Improved bank financing of animal farming, expanding market outreach of milk and meat processing companies, and the growing domestic and foreign demand for livestock products, are reshaping the sector.
Latest SBP stats show that banks’ lending to livestock sector almost tripled to Rs10bn between August 2013 and July 2014, from Rs3.6bn in the year-ago.
Bankers say the bulk of the credit went to large commercial animal farms and dairy and meat companies, adding that a part of bank financing was used for expanding distribution and marketing networks. Engro Foods, for example, launched in December 2013, its fresh milk brand ‘Mabrook’ and opened a number of retail outlets for its marketing. Haleeb Foods also opened up dozens of milk collection centres, in collaboration with an NGO, in villages of Bahawalnagar, Punjab.
‘The main reason for price hike of dairy and meat products is costlier electricity and animal feed
Around 20 companies are currently engaged in processing of milk and production of its byproducts and some of them like Nestle, Engro and Haleeb are also involved in exports. Some 30 companies including Al-Shaheer Corporation and Al-Aien Group are involved in meat processing and exports.
In FY14, exports of more than 74,000 tonnes of meat and meat products fetched $230m, up from about 63,000 tonnes worth $211m in FY13. Industry people say the bulk of exports are going to Saudi Arabia followed by Kuwait, UAE, Bahrain, Oman, Qatar, China and Afghanistan.
Similarly, exports of milk and cream (not concentrated/sweetened) more than doubled to about $50m in FY14 from $20m in FY13, official stats show. Forex earning through exports of concentrated or sweetened milk and cream remained unchanged at $9m.
Exporters say the bulk of milk exports of both categories go to Afghanistan. Some tiny shipments are also made to Egypt, Libya, Mozambique, Nigeria, Sri Lanka, Tajikistan and the UAE. Butter, yogurt and other dairy products are also exported mainly to Afghanistan and Tajikistan. People associated with the trade say total export earnings through these items rose to about $5m in FY14 from around $2m in FY13.
Export earnings of dairy and meat products continue to grow backed by strong foreign demand. And local demand of processed milk and meat also have enough potential for growth but tapping it requires investment in dairy and meat industry.
All milk processing companies combined currently cater to about three per cent of the domestic market while the remaining 97pc demand is met by traditional network of direct fresh milk supplies — from dairy farmers to wholesalers to retailers. This low market share can be enhanced significantly if milk processors are able to cut costs to narrow the gap between the prices of processed and fresh milk.
No credible data is available about the market share of processed meat but industry people estimate it is around 5pc of the entire domestic market.
Despite the recent expansion, some key issues continue to impede the growth of milk processing industry. These include insufficient procurement of milk, adulteration in milk supplied by dairy farmers, low awareness among consumers about quality of milk, absence of pasteurization law and financial obstacles in attaining the economy of scales. Top market players, however, are aggressively engaged in diversifying their product base. Nestle, for example, has recently launched frozen curd brand named as Dahi.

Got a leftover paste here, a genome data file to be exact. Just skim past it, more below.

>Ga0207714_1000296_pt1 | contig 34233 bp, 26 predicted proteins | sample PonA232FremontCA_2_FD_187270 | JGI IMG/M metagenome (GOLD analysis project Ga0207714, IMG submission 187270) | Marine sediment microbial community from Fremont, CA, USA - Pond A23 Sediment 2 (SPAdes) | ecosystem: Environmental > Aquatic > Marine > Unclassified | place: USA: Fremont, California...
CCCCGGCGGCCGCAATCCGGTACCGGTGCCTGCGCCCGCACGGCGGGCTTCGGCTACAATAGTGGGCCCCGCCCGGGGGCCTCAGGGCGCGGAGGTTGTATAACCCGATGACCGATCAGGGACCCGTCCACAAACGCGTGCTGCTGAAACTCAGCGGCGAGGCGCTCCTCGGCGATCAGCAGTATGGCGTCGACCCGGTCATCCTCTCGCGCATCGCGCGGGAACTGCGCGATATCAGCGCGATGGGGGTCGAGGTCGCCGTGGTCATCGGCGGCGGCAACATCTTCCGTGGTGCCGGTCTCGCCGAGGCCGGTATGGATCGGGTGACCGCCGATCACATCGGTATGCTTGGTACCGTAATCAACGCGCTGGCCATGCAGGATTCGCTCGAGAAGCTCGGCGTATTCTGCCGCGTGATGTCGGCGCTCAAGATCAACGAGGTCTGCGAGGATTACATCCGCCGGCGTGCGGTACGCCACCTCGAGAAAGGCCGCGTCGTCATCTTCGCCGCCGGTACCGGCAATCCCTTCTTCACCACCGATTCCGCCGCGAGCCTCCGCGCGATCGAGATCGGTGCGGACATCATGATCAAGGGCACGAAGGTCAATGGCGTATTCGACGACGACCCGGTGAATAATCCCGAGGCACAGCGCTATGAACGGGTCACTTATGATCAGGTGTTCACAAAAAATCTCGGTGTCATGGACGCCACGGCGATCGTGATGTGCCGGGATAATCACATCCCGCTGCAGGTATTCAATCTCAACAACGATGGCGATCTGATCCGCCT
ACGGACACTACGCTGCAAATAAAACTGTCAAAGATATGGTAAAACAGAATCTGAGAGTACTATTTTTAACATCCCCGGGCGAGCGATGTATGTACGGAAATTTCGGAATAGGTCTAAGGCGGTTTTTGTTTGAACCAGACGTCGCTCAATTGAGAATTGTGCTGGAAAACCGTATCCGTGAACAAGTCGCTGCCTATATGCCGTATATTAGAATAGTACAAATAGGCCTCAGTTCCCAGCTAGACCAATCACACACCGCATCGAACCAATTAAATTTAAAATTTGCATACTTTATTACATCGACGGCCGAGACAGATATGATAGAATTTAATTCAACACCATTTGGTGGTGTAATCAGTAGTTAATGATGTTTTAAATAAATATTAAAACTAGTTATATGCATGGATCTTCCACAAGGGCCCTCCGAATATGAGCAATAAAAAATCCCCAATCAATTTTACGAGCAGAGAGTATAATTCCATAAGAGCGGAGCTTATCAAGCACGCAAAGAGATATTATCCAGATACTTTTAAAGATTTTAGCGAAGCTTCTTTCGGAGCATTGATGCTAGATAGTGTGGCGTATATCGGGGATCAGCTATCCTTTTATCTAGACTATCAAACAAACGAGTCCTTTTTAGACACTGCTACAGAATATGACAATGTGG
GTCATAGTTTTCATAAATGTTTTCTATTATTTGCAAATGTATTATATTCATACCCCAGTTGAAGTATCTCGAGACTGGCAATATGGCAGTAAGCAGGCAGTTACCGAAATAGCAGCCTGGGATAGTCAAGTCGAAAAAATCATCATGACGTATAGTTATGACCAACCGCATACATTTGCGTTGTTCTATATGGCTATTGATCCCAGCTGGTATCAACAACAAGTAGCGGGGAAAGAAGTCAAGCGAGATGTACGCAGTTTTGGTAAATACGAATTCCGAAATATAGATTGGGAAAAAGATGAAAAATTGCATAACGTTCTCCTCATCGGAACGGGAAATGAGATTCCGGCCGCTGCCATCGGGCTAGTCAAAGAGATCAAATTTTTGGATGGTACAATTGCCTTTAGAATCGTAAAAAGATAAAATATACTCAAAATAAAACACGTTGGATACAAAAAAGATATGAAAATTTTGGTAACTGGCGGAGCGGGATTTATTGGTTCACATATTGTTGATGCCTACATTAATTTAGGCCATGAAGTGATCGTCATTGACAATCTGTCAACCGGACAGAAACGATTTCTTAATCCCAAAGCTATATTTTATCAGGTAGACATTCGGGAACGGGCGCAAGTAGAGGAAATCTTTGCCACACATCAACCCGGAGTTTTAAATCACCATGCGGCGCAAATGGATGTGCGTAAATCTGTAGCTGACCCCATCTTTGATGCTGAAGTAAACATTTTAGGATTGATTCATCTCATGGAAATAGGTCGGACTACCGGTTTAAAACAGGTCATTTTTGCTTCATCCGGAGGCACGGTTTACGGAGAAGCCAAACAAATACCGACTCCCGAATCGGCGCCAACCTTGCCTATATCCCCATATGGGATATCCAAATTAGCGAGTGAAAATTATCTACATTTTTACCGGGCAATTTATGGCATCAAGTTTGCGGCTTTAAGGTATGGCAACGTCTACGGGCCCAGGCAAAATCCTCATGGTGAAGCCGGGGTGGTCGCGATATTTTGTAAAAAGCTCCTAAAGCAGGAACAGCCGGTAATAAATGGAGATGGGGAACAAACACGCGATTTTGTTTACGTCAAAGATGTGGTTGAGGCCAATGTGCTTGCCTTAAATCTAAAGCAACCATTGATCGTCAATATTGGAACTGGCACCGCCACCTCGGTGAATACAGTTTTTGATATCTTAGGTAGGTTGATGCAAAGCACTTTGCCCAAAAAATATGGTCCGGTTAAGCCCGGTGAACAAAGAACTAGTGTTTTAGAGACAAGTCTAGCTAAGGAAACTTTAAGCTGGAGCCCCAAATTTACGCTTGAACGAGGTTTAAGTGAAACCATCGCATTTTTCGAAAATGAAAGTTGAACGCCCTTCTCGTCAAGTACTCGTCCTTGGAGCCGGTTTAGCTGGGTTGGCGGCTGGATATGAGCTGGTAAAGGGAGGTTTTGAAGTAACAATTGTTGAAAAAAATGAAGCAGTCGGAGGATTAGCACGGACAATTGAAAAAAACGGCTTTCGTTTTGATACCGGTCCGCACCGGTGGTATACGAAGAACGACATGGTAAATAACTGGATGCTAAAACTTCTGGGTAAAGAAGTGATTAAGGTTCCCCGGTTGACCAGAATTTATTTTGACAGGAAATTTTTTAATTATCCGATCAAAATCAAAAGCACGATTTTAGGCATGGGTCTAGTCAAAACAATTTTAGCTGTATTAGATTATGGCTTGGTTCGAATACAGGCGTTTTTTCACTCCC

On the other hand, the most pressing issue of meat processors is the lack of formal financing for the middle and small players. Big players like Al-Shaheer Corporation (parent company of Meat One) have made investment, initially on their own and later on with bank financing, for establishing modern animal farms and slaughtering and meat preserving technologies. “But smaller companies have begun to get bank financing only lately and may take some time to roll out branded meat products,” says an official of All Pakistan Meat Exporters and Processors Association.
Consumption of packaged milk is growing fast in major cities like Karachi, Lahore and Islamabad due to changing urban lifestyle and mushrooming of chains of big and small super stores. However, sales growth of branded packaged milk remains far lower than the potential because their prices are stubbornly higher than fresh milk sold at local milk shops.
Prices of processed meat are also far higher than the rates charged at butchers’ shops, which themselves have seen sharp increase over the past few years due to growing exports of meat and meat products. People say that the main reason for price hike of dairy and meat products is costlier animal feed and electricity, especially after the withdrawal of subsidy on animal feed in the latest budget.
They say that the government will have to make investment in dairy farming infrastructure, cold chain and veterinary services and farm management systems.
Published in Dawn, Economic & Business, September 8th, 2014